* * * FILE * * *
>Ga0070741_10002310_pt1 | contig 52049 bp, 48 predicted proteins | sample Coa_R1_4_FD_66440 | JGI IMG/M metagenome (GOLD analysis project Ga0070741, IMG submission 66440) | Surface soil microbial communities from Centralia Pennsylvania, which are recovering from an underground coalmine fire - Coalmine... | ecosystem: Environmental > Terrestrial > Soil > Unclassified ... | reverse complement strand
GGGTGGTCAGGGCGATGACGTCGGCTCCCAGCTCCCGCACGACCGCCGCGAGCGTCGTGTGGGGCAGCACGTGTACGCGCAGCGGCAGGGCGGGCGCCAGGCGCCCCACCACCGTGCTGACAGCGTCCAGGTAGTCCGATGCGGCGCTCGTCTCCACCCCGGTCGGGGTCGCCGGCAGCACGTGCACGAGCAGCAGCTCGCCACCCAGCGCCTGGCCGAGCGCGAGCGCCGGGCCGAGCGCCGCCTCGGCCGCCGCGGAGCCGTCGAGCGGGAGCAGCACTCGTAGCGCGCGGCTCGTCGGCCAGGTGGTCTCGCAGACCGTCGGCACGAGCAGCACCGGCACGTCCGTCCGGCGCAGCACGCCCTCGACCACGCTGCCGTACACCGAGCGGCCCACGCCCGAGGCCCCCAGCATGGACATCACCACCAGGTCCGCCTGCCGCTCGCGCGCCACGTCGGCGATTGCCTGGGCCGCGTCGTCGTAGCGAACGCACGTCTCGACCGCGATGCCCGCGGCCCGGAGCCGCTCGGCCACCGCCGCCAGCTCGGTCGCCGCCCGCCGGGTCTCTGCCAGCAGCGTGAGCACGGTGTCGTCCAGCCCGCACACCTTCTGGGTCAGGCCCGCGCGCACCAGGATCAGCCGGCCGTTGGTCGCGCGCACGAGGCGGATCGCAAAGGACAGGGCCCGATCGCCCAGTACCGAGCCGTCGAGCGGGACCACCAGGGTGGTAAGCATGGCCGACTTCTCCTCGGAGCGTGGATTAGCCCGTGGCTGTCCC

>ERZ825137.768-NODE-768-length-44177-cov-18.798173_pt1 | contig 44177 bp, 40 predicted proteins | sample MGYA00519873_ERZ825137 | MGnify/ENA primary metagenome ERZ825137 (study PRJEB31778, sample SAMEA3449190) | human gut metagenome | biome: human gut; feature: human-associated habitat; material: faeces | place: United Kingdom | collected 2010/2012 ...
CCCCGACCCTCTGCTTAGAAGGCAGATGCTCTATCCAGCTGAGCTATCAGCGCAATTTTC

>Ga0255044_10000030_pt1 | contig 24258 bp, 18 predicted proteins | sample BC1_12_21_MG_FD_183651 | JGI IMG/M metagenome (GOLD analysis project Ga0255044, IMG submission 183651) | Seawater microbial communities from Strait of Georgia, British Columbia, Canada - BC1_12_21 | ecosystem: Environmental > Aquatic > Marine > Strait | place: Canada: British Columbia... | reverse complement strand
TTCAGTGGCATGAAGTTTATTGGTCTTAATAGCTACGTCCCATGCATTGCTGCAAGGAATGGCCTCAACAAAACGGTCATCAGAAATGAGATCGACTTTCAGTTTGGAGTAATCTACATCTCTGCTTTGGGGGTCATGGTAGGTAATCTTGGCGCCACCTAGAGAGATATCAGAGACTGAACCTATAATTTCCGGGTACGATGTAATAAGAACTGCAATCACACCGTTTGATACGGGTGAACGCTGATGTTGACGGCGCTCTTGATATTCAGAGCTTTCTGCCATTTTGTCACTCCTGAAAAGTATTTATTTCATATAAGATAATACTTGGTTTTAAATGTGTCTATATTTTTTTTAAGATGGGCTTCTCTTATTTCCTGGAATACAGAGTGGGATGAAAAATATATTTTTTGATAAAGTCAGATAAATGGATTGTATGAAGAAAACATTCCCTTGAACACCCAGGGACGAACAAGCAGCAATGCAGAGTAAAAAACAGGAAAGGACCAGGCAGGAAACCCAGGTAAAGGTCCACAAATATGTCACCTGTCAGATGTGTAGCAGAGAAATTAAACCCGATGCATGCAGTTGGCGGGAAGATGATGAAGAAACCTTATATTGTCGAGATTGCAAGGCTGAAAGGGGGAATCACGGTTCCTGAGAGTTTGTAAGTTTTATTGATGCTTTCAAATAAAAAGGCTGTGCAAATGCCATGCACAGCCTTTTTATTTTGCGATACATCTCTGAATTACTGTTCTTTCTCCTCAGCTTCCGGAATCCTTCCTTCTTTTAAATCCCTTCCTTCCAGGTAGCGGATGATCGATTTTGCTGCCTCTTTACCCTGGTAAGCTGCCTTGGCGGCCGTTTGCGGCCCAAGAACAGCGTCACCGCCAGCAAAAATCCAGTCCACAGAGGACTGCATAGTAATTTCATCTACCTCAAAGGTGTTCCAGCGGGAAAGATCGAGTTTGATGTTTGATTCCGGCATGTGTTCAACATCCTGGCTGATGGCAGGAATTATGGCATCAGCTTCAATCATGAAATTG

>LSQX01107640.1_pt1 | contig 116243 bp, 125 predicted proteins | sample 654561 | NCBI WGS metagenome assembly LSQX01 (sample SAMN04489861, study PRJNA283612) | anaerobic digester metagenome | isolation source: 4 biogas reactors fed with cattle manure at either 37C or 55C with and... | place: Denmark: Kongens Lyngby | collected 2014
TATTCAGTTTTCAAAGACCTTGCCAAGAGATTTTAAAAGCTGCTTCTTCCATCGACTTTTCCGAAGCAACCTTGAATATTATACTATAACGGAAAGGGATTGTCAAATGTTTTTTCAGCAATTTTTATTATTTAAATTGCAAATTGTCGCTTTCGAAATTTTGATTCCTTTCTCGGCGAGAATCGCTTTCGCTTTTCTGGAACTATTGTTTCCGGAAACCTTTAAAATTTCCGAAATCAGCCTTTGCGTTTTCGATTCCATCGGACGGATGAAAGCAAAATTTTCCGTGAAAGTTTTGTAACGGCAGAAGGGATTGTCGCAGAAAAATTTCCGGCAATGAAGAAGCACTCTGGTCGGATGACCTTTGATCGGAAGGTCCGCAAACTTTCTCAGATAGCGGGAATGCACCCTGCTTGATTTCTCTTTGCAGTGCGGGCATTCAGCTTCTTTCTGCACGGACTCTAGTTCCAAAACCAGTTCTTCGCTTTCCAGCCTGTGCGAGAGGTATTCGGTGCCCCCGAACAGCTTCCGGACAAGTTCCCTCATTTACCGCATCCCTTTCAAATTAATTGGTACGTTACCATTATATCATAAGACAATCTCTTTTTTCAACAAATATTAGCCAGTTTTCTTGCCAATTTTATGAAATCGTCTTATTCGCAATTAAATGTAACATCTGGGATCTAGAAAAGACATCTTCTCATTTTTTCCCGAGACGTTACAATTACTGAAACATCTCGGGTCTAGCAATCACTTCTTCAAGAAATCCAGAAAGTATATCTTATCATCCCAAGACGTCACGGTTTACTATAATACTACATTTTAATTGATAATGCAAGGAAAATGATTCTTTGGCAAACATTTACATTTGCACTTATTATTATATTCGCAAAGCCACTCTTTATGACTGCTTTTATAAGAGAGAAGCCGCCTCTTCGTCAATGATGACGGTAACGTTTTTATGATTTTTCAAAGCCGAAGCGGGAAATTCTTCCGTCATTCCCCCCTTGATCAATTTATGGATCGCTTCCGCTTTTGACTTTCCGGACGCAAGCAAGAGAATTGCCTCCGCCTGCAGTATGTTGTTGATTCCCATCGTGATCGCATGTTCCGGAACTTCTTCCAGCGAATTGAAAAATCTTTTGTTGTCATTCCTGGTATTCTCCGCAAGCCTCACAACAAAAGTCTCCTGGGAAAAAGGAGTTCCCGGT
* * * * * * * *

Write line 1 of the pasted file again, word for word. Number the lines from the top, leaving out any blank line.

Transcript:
>Ga0070741_10002310_pt1 | contig 52049 bp, 48 predicted proteins | sample Coa_R1_4_FD_66440 | JGI IMG/M metagenome (GOLD analysis project Ga0070741, IMG submission 66440) | Surface soil microbial communities from Centralia Pennsylvania, which are recovering from an underground coalmine fire - Coalmine... | ecosystem: Environmental > Terrestrial > Soil > Unclassified ... | reverse complement strand